Every summer, the Orange County Fair comes around and most summers I attend. There have been a few summers that it just didn’t work out – like that summer I was on crutches and in a cast. Yeah, that would have been fun! There have, however, been many, many s
ummers that found me at the fair. One of my favorite memories as a youngster was going to the fair because my Dad would spend a lot of time with us in the stock barns telling us stories about his younger days on Granny & Poppy’s farm in upstate New York. Sometimes we’d sit and watch a cattle auction, or see a milking exhibit. I can recall being afraid to touch a cow, and my Dad reassuring me it would be okay as I tentatively reached out my little hand to its bristly side. I knew it would in fact be okay because Daddy said so. These introductions to livestock helped me and my sister understand “where” our food came from and that animals, produce, and the people who tend them are to be respected and not taken for granted.
And on every visit to the fair, we would get an ice cream bar – the square kind on a stick – dipped in chocolate, maybe dipped in nuts. It was such a treat and I secretly didn’t want to share mine, but I did anyway because that’s just what we did. Maybe one of us got theirs with nuts, so the rest of us might have a small bite if ours were plain. See? We ate dinner at the Chuck Wagon barbeque place and it was a million times better than it is now, just because we were all there together. My Dad travelled a lot when we were little so these family times are really wonderful memories.
We also were each allowed to choose one and only one ride on the midway. I don’t really recall the specific rides we selected, I just remember the intensity of the lights after dark, the sounds of the rides and the riders, the various smells emitting from all the food vendors – popcorn, cotton candy, hot dogs, peanuts. One time I picked a dark ride and regretted it, but other times I picked things like the funhouse for the crazy mirrors and spinning tube thing. We rarely bought anything in the shopping pavilions and we always enjoyed the displays of handwork and photography.
Many years later, in 2002, my sister Kathy and I had the great priveledge of escorting our great Uncle Bob (Robert Marvel) to the Orange County Fair while he was here visiting from Delaware. He was one of my Dad’s uncles, and he also worked on Granny & Poppy’s farm, 24/7 because they were his parents. Uncle Bob taught my dad to drive the tractor when he was about 8 and always took little Bert (my dad) with him around the farm. They were 15 years apart in age but close like cousins, even though my dad is Uncle Bob’s nephew. A number of very precious moments took place during this visit to the fair. At one point, Uncle Bob excused himself from us and went over to a couple of Army Reservist who were standing off to the side but fully in view for all to see (this was less than a year after 9/11). He chatted with them privately for several moments, and when he returned he told us that he was just thanking them for their dedication to America. Uncle Bob had been at the Battle of the Bulge during World War 2. This deeply touched me that 50-some years later, he was still affected by his experiences and felt kinship with these soldiers who he had never met before that moment. This brotherhood is not something to be taken lightly.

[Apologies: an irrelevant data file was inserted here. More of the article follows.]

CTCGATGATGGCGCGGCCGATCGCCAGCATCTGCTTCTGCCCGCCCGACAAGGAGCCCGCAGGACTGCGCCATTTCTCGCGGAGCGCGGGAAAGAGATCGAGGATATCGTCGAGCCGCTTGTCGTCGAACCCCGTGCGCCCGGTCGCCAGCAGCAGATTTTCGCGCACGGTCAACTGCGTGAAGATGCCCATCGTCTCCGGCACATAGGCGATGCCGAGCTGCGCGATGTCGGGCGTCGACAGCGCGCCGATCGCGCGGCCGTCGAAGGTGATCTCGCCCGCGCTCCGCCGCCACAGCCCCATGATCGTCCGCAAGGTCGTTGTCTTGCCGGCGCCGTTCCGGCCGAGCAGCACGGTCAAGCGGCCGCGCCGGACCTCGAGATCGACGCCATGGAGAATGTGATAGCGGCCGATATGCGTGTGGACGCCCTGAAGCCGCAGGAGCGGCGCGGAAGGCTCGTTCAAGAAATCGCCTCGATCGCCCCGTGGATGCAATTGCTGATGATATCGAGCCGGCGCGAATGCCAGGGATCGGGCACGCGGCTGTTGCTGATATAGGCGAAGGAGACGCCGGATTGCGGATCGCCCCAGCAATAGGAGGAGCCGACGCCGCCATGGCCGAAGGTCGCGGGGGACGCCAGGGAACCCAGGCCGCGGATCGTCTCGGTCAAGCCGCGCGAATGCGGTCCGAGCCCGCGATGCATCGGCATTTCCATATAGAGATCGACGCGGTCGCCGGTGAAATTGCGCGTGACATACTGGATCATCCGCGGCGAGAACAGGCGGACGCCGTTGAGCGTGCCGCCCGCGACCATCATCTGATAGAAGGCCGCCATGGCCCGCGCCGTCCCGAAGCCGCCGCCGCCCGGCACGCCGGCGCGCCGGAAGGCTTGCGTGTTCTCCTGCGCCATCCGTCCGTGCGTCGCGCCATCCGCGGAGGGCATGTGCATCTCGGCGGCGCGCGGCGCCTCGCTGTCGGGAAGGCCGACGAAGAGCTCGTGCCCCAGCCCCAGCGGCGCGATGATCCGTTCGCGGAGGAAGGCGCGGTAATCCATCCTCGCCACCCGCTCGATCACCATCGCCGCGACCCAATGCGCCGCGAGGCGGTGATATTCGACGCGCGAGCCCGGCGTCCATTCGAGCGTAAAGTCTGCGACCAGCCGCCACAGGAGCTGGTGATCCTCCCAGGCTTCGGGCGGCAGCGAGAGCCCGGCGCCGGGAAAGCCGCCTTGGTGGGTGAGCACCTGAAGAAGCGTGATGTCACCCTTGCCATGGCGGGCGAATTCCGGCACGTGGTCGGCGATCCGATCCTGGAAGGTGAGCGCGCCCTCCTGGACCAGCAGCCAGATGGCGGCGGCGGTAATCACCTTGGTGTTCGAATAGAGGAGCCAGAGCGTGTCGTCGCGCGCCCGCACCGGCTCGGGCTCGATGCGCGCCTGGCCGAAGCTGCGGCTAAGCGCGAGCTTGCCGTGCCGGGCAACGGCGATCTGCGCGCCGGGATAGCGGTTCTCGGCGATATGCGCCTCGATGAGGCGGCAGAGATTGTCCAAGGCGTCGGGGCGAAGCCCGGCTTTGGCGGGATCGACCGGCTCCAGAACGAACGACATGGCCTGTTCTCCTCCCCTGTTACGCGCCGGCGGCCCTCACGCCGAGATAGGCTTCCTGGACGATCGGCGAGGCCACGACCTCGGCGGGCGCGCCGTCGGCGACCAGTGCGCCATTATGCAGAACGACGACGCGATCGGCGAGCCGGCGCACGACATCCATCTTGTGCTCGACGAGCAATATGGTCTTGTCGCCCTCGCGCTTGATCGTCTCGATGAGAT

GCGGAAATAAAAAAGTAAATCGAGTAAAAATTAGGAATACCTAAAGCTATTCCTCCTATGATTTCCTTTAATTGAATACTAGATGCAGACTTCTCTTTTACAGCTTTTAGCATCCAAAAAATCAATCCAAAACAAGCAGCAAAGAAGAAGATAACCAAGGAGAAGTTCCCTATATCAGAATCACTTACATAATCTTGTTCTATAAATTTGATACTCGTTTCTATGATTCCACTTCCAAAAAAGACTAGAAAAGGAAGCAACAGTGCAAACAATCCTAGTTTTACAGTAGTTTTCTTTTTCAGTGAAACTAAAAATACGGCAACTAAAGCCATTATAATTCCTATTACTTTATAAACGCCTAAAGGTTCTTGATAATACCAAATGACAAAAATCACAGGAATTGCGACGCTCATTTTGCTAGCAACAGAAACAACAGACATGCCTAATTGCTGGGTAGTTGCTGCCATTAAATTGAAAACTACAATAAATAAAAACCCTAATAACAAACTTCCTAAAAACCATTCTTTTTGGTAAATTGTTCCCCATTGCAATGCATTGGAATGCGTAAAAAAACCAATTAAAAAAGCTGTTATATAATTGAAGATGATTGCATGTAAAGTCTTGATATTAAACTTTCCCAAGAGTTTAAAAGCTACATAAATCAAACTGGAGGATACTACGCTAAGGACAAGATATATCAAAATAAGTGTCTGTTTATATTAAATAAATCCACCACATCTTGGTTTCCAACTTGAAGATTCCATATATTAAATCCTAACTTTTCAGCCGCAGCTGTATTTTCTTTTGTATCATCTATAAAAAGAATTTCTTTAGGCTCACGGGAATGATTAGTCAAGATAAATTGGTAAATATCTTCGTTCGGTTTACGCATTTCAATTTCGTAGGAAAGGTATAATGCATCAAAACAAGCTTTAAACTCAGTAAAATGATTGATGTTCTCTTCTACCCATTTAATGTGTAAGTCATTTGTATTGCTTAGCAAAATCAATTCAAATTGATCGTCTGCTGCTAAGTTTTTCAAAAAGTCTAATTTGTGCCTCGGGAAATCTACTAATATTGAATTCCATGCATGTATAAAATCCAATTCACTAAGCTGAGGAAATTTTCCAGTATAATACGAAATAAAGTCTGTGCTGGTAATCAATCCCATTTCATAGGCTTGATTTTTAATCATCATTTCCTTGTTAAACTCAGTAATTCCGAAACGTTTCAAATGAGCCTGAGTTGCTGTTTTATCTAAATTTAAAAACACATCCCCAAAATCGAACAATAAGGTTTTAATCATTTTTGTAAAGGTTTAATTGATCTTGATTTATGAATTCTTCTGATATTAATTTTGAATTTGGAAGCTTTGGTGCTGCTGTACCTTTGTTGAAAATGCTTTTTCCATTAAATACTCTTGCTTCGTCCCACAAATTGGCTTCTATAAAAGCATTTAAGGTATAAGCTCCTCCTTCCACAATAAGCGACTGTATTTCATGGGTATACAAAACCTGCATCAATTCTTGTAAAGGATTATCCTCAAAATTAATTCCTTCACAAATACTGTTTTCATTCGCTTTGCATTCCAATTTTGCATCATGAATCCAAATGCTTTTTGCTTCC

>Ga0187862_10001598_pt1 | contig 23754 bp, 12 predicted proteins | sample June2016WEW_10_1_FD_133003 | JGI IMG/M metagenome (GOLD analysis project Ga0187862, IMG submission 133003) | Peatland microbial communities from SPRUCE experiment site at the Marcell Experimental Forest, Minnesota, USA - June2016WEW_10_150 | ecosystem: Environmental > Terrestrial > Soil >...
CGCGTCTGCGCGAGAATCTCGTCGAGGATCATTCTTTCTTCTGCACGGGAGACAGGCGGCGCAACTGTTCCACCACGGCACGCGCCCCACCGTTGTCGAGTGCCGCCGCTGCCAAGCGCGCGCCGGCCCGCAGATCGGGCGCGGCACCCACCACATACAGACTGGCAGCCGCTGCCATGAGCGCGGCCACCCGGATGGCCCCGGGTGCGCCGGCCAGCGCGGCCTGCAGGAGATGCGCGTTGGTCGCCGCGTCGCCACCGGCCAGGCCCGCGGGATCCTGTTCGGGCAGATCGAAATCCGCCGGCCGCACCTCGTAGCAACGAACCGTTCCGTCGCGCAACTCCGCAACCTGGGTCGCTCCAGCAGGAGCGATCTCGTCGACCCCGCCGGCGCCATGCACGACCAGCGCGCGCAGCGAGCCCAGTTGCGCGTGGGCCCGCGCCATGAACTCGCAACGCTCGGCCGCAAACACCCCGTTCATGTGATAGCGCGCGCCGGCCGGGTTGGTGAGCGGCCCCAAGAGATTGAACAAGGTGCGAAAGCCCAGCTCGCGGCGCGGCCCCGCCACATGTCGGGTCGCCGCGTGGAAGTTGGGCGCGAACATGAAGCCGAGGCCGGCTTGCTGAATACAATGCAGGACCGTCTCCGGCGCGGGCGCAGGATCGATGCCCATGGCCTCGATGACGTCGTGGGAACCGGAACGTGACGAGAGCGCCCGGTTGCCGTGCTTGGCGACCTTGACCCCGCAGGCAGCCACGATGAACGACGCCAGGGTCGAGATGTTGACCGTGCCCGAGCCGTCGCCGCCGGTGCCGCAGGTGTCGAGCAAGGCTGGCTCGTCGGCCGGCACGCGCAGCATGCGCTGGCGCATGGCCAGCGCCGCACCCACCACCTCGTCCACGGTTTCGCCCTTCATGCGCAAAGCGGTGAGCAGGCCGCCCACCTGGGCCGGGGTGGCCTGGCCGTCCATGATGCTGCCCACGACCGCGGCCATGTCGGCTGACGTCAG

The second memory I wanted to tell you about from this fair visit is from the oxen display. As I said, Uncle Bob grew up on the farm, and when we wandered over to the livestock, there happened to be an oxen display going on, showing how Bill & Bob (the oxen) could be driven to perform certain types of activites such as pulling the cart and the sledge. This resulted in a story of how Poppy used his oxen on the farm in the early 20th century. At a certain point the oxen were replaced by tractors and all that was left was the ox bow either in a corner of the barn or behind a barn door. And, as things go, at some point, the ox bow left the farm somehow too. My dad assumes it probably was sent over to the dump. They carted loads of old harnesses, oxen equipment, and farm implements off as junk. Anyone who has seen the inside of a Cracker Barrell or antiques store in Orange will know that old junk fetches a pretty penny these days!
Over at Centennial Farm, there was a display of tractors and farm equipment, those ones with the 4″ belts and gigantic wheels and steam and smoke and loud noises, and Uncle Bob talked about which ones were used for what, and which ones were similar to the ones Poppy had used. My da
d always took us to these displays when we were younger and I can still hear the pop it puff it pop it puff it rhythm of the engines and the feel of the vibration in my feet and chest from some of the engines that were very loud. All this combined with the smells of the farm, the engine fuel and exhaust, the warmth of the sun and almost garish colors of John Deere green and yellow make this a cherished moment from my childhood. I look forward to sharing it with Melody one day soon.
The Orange County Fair has transformed over the 30+ years I’ve been attending, but I still love it. Each visit is made more wonderful because of memories such as these and the new ones that are created with every visit. Share one of your favorite memories of the Fair – Orange County or otherwise – in the comments. This year the Orange County Fair runs from July 10 through August 9. We’ll be there! Will you?